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coffeefedora
@coffeefedora
add23(); // ok invoke.
i mean, right now i'm doing var add23 = function() { return ff(2,3); };
but the ff func is a curried function, and i just kinda wondered if there was a pretty way. I am using this for effects, so I have a generic function I pre-bind values, so I can call it "toggleSaveButtons" vs "animate(element, startClass, endClass, ..)"
and maybe I should read the doc on R.partial right. I was invoking it wrong :(
heh
coffeefedora
@coffeefedora
running into a weird issue with using partial and jquery.
i'm trying to use partial like so:
const getInputs = r.partial(element.find, ['input']);
when invoked, jquery is throwing an error about pushStack not existing. i think the this object is somehow the culprit. any thoughts?
element is a jquery obj, and find is a method
coffeefedora
@coffeefedora
interesting, i can't even do this with normal js
var myfind = element.find; when i try to inovke gives same error
coffeefedora
@coffeefedora
and bind rears its head again. i'll never learn :)
mitcho
@mitchoSR_twitter
yeah easy
    const add = (a,b) => () => a + b;
    const add42 = add(4,2);
    console.log(add42()); //6
or in old es
    const add = function(a,b){
        return function(){
            return a + b;
        }
    }

    const add42 = add(4,2);
    console.log(add42()); //6
qwerty2712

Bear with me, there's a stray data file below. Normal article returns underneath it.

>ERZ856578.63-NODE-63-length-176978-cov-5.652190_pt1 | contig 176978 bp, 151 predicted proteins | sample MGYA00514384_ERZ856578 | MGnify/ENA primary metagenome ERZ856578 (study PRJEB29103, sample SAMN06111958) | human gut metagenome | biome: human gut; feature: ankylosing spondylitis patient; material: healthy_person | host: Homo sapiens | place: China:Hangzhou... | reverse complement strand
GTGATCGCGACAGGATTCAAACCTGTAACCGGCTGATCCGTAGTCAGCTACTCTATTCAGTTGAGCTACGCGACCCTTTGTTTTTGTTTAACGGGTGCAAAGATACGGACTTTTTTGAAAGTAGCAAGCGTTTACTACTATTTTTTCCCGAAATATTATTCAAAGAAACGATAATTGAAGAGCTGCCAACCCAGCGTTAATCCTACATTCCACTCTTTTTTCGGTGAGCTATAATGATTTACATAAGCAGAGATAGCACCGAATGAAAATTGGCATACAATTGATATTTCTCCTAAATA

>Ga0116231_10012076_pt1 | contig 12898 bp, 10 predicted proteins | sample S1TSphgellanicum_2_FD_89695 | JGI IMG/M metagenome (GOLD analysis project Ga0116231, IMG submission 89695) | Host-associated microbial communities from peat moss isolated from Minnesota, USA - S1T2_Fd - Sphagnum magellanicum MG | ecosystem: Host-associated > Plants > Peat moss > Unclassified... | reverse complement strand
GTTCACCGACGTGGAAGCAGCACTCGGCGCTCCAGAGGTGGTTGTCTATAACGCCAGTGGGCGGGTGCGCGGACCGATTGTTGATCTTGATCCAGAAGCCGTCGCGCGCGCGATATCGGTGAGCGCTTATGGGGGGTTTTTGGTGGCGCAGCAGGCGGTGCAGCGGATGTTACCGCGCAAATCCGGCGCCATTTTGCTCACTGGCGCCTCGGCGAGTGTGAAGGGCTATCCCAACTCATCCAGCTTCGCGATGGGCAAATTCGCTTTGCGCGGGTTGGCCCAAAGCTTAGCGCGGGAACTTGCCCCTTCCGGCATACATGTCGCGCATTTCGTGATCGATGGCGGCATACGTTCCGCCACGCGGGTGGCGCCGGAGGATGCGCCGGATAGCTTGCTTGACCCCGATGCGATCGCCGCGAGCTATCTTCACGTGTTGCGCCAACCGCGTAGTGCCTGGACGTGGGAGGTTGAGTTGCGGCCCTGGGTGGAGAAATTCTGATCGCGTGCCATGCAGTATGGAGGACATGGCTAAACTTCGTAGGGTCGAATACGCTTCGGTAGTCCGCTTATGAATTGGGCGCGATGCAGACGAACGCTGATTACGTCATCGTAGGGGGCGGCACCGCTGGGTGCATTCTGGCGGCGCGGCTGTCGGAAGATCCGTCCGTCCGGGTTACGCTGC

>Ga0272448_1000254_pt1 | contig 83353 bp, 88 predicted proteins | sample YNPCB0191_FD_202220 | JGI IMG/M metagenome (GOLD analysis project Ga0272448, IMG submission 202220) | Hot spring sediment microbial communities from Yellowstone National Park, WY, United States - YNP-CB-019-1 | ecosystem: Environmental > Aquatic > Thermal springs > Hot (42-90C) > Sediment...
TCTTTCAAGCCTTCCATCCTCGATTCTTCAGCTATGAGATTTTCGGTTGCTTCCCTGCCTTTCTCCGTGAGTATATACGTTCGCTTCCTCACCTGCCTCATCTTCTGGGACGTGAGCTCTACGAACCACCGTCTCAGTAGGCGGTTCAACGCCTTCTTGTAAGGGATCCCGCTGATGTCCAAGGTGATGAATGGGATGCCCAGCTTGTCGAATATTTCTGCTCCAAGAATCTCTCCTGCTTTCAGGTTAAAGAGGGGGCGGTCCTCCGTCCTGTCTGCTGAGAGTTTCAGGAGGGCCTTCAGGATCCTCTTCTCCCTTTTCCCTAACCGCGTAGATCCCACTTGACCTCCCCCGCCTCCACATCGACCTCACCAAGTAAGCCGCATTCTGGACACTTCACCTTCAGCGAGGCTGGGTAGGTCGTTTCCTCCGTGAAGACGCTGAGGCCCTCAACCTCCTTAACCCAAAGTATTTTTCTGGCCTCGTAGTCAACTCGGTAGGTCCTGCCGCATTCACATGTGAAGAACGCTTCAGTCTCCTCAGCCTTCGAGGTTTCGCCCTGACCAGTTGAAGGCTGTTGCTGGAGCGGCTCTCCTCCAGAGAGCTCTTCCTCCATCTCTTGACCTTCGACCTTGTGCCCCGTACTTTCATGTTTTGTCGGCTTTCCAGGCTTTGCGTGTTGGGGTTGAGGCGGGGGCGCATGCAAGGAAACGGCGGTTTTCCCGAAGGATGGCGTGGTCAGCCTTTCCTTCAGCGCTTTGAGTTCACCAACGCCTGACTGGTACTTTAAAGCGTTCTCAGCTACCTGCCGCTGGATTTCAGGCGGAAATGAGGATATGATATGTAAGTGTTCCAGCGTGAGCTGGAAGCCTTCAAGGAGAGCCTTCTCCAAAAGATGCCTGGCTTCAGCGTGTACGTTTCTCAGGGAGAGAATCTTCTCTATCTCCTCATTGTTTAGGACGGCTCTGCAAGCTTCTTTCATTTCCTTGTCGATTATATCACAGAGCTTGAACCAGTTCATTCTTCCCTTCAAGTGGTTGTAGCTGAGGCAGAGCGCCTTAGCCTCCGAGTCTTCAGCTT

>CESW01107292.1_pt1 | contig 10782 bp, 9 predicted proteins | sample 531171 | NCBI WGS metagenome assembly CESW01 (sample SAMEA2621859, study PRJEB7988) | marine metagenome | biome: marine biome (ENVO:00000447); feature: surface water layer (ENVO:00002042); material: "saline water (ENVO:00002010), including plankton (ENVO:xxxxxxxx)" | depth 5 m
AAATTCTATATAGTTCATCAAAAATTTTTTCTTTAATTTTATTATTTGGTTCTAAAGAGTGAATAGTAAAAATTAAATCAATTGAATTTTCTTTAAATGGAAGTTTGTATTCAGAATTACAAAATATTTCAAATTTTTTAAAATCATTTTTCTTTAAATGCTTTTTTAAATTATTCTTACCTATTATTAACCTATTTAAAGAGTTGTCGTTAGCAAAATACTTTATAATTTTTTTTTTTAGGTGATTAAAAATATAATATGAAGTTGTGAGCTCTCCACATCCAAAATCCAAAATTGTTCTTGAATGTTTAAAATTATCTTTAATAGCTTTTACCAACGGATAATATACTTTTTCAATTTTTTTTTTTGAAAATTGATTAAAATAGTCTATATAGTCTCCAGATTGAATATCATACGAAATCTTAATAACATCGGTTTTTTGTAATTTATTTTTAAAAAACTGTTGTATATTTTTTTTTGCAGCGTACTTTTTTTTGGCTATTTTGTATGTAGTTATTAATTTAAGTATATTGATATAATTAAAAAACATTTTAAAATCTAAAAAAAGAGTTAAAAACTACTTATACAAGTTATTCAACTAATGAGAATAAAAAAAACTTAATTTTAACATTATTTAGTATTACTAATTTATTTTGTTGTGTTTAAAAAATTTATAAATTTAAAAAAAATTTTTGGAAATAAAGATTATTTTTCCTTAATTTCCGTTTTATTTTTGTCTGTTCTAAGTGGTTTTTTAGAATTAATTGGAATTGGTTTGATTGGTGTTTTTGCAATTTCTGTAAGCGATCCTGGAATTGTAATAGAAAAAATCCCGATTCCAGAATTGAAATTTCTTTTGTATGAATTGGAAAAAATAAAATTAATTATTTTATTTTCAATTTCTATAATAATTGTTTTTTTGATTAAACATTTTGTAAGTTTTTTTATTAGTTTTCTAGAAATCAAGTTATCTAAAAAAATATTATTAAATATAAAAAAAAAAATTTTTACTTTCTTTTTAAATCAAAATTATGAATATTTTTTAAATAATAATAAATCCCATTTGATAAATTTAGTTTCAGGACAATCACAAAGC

@qwerty2712

Hi everybody! Can someone tell me how to convert an original array of objects to a new sorted array in Ramda.js and pure Javascript? Examples:

An original array of objects:

[
  {
    name: 'John',
    age: 37,
    posts: [
      { title: 'Ramda.js, part 1', date: '01.02.2019' },
      { title: 'Ramda.js, part 2', date: '02.02.2019' },
      { title: 'Ramda.js, part 3', date: '03.02.2019' }
    ]
  },
  {
    name: 'Bill',
    age: 25,
    posts: [{ title: 'Why Ramda?', date: '12.06.2019' }]
  },
  {
    name: 'Matthew',
    age: 21,
    posts: [{ title: 'Thinking in Ramda', date: '27.08.2019' }]
  }
]

A sorted array of objects (sort age in ascending order and date in descending order):

[ 
  {
    name: 'Matthew',
    age: 21,
    posts: [{ title: 'Thinking in Ramda', date: '27.08.2019' }]
  },
  {
    name: 'Bill',
    age: 25,
    posts: [{ title: 'Why Ramda?', date: '12.06.2019' }]
  },
  {
    name: 'John',
    age: 37,
    posts: [ 
      { title: 'Ramda.js, part 3', date: '03.02.2019' },
      { title: 'Ramda.js, part 2', date: '02.02.2019' },
      { title: 'Ramda.js, part 1', date: '01.02.2019' },
    ]
  },
]
Ben Briggs
@ben-eb
@coffeefedora Also there's thunkify(add)(2, 3)()
mitcho
@mitchoSR_twitter
@qwerty2712 something like
    const toUnix = d => new Date(d).getTime();

    const agesorter = R.sort((ua,ub) => ua.age < ub.age ? -1 : 1);
    const postsorter = R.sort((pa,pb) => toUnix(pa.date) > toUnix(pb.date) ? -1 : 1);

    let sorted = agesorter(data).map(u => {
      u.posts = postsorter(u.posts);
      return u;
    });
be careful with date syntax
qwerty2712
@qwerty2712
@mitchoSR_twitter Thanks for your quick answer! This helped me to understand some things.
mitcho
@mitchoSR_twitter
nw :)
makes me wonder if its possible to transduce while sorting
qwerty2712
@qwerty2712
Hm... I thought Ramda by default doesn't change source data. If you look at posts in the original array, you will see an ordered list like in sorted array. This is a normal behavior?
mitcho
@mitchoSR_twitter
i think i know what happened
qwerty2712
@qwerty2712
изображение.png
mitcho
@mitchoSR_twitter
it should be like this
  let sorted = agesorter(data).map(u => {
      let copy = {...u};
      copy.posts = postsorter(u.posts);
      return copy;
    });
my bad
wups
mitcho
@mitchoSR_twitter
also could do it like this which is pretty clean too
    const toUnix = d => new Date(d).getTime();
    const agesorter = R.sort((ua,ub) => ua.age < ub.age ? -1 : 1);